This forms part of the Mental Health and Ambulance Programme, which NHS England aims to deliver from 2020-21, according to the implementation plan.
NHS England has not specified how many nurses will be go into this role across the country, but it does suggest that the number of nurses working in the ambulance mental health provision should increase by 100 in the next five years.
“We must acknowledge that mental health services cannot succeed in a vacuum”
Interim chief executive at Avon and Wiltshire Mental Health Partnership Trust, Simon Truelove, told Nursing Times that it was “pleasing” to see the publication of the mental health implementation plan, as part of the wider long-term plan.
He said it set out a “clear and ambitious vision to transform mental health services and support increasing access to treatment and more specialised services, in a more personalised way”.
Mr Truelove said the trust particularly welcomed the “focus of a more localised approach to workforce and recruitment”, noting that attracting and retaining skills and expertise was “essential to provide first class treatment and support”.
“Having a plan for the short-term, as well as the medium and long-term will be crucial,” he said. “We are determined to take forward and implement this plan by addressing the challenges, transforming the services and ultimately provide the best possible care for those requiring mental health support.”
However, he told Nursing Times that investment was needed in the wider health and care system, including in social care, capital, public health and supported housing “if the vision of the long-term plan was to be achieved”.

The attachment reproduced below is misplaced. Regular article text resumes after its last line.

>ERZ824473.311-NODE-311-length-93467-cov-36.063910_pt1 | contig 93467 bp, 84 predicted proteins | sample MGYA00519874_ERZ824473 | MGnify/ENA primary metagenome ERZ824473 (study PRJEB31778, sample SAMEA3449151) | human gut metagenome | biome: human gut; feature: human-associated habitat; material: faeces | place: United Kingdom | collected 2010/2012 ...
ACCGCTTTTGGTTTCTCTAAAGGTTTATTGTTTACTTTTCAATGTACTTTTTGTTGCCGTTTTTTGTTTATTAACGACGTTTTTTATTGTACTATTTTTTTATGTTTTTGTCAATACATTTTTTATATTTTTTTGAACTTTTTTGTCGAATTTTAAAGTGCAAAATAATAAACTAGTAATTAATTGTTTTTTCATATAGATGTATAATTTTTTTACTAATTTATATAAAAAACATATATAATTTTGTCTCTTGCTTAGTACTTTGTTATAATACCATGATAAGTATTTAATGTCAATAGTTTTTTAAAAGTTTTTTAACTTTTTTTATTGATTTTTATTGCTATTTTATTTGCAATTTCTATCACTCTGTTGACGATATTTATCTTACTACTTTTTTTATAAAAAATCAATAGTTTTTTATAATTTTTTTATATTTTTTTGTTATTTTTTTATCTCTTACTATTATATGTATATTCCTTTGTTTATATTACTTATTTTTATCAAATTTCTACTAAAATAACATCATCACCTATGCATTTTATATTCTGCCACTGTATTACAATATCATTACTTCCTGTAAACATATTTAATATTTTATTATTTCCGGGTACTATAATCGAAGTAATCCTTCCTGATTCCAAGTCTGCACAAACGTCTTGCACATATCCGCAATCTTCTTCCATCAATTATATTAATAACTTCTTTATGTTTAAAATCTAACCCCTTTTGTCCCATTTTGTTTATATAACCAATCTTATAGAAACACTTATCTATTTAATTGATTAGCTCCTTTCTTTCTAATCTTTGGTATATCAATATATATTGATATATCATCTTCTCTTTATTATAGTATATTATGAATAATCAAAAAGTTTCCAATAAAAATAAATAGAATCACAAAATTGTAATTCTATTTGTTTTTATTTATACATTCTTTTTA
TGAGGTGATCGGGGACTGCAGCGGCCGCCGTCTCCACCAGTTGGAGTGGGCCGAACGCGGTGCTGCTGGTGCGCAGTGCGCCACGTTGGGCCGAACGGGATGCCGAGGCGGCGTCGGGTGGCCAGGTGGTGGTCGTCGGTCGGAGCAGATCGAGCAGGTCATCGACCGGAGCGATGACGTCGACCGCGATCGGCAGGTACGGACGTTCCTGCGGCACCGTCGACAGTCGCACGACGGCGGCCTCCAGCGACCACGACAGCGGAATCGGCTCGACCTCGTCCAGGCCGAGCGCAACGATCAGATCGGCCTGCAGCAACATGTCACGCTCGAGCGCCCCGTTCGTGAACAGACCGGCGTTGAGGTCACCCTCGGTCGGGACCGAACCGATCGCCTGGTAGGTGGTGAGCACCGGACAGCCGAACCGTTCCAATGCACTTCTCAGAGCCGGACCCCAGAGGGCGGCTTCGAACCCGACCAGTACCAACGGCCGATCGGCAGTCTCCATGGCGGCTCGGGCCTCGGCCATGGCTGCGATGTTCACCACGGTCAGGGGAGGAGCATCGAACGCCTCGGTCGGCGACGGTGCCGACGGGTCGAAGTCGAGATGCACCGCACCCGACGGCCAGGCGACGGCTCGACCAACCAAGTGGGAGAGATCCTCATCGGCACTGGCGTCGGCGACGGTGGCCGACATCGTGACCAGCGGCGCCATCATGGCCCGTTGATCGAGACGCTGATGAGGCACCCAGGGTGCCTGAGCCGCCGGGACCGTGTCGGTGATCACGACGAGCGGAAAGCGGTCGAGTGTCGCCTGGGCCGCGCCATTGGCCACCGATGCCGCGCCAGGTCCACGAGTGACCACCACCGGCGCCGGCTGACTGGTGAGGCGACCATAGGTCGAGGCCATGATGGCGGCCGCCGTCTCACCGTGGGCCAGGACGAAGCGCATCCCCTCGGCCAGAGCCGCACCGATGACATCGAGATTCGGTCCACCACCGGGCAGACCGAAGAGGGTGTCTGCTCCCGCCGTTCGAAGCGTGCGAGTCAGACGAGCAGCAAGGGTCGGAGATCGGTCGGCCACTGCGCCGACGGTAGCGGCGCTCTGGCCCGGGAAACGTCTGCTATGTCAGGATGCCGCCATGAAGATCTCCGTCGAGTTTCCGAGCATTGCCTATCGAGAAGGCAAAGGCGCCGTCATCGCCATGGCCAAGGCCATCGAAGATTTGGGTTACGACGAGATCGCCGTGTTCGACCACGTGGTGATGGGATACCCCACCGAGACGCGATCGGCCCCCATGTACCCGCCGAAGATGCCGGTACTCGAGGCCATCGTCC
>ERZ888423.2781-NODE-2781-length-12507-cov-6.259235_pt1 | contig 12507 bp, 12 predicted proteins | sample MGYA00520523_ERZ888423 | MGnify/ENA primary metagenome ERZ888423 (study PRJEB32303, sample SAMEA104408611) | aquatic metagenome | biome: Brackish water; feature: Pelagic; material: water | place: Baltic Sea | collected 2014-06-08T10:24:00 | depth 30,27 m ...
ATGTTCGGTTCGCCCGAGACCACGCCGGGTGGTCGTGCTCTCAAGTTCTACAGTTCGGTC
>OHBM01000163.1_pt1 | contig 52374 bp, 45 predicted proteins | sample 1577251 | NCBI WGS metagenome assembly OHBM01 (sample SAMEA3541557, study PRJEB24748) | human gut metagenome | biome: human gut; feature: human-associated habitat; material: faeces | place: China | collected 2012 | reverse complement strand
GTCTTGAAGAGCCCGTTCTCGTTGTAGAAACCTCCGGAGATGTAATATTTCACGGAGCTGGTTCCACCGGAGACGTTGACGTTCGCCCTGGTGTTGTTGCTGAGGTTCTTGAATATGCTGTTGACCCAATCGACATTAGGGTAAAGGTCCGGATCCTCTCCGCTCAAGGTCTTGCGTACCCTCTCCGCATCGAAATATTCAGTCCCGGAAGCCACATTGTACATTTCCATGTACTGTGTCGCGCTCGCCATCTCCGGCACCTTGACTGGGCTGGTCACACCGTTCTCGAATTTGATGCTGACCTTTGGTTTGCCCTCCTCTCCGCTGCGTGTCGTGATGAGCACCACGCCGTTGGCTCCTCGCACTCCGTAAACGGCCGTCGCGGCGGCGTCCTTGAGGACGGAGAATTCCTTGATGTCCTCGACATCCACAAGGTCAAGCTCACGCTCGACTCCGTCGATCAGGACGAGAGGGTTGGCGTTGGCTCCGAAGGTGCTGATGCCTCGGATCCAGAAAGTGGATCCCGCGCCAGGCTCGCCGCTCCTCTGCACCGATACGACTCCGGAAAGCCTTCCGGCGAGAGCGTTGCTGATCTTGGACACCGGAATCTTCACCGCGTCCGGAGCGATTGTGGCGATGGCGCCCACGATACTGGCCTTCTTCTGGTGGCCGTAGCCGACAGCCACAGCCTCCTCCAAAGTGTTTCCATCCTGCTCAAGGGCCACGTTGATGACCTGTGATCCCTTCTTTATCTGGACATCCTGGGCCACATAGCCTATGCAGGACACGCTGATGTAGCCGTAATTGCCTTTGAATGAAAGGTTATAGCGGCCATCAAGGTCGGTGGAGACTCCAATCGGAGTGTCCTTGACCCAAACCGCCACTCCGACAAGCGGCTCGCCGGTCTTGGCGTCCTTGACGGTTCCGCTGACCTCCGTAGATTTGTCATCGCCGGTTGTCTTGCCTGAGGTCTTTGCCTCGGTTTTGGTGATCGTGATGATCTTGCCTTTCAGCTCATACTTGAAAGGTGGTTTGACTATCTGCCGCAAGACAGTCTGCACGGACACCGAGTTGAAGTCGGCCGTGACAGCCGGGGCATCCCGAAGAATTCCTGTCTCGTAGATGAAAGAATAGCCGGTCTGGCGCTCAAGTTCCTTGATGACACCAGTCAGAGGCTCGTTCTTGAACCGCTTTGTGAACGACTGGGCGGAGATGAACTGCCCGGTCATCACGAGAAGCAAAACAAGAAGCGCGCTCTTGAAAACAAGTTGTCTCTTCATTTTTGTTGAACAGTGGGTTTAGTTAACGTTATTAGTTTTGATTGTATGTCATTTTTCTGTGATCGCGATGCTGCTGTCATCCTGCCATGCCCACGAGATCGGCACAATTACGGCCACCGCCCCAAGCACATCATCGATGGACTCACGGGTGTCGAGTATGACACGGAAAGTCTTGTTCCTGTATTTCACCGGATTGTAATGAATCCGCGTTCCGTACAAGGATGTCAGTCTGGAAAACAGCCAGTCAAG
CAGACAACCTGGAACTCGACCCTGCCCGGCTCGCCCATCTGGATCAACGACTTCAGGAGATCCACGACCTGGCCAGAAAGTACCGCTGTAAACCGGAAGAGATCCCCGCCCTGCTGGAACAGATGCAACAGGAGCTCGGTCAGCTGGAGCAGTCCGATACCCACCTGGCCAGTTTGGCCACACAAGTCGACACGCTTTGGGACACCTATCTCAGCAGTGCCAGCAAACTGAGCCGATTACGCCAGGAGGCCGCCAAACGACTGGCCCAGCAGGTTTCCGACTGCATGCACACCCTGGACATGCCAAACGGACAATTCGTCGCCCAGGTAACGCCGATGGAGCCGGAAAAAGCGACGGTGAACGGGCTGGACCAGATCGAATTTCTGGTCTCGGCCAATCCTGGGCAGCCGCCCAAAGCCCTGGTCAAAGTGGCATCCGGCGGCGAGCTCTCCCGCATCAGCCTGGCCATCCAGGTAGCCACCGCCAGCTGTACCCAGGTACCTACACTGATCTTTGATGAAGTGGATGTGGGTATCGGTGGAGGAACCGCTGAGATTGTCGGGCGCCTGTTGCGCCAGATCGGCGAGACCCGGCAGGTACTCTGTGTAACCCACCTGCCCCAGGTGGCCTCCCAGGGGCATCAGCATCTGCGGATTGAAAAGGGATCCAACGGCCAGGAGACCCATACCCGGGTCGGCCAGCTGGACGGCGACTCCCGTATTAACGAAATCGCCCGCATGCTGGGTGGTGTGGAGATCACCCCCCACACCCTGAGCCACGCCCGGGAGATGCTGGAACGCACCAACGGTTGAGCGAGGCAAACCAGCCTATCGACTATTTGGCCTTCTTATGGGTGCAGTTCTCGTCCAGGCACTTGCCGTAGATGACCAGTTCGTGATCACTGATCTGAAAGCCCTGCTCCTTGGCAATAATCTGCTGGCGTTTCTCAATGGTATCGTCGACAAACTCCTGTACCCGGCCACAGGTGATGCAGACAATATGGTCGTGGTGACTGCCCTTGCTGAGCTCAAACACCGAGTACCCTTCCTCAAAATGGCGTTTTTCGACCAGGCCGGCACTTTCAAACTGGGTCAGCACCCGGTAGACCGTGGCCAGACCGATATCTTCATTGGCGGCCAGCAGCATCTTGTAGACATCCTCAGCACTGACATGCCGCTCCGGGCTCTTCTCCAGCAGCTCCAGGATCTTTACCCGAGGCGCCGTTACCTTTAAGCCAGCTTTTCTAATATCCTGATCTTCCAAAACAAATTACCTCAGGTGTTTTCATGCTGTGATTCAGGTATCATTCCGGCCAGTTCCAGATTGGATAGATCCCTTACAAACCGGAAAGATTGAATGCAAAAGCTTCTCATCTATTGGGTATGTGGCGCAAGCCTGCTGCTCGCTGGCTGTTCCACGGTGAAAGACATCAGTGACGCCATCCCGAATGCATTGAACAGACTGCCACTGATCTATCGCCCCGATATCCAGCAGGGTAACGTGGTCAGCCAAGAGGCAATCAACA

Chief executive of the Mental Health Network, which is part of the NHS Confederation, Sean Duggan, said the implementation plan gave a “clear route” into “living the vision” of the NHS Long Term Plan, noting there was much to welcome.
However, he warned that workforce “remains a worry”.
“It is good news that local areas will be more involved in developing their workforce, but with mental health services suffering from particularly high vacancy rates, we will need to see support from the centre,” he said.
“And we must acknowledge that mental health services cannot succeed in a vacuum,” said Mr Duggan.
He added that mental health services should “work in partnership” with other parts of the system and reiterated the need for investment in the wider health and care system to help deliver the vision on the long-term plan.
Head of health policy and influencing at mental health charity Mind, Geoff Heyes, said this implementation plan “should help local areas to turn the ambitions in the NHS Long Term Plan into reality”.
“It is vital that every local area is clear on what it needs to include in its plan and we expect the planning process to involve as many people with experience of mental health problems as possible, as well as experts in the voluntary sector,” he said.
Mr Heyes said the charity was looking forward to seeing “ambitious and transformational plans across the country and real tangible improvements to mental health services”.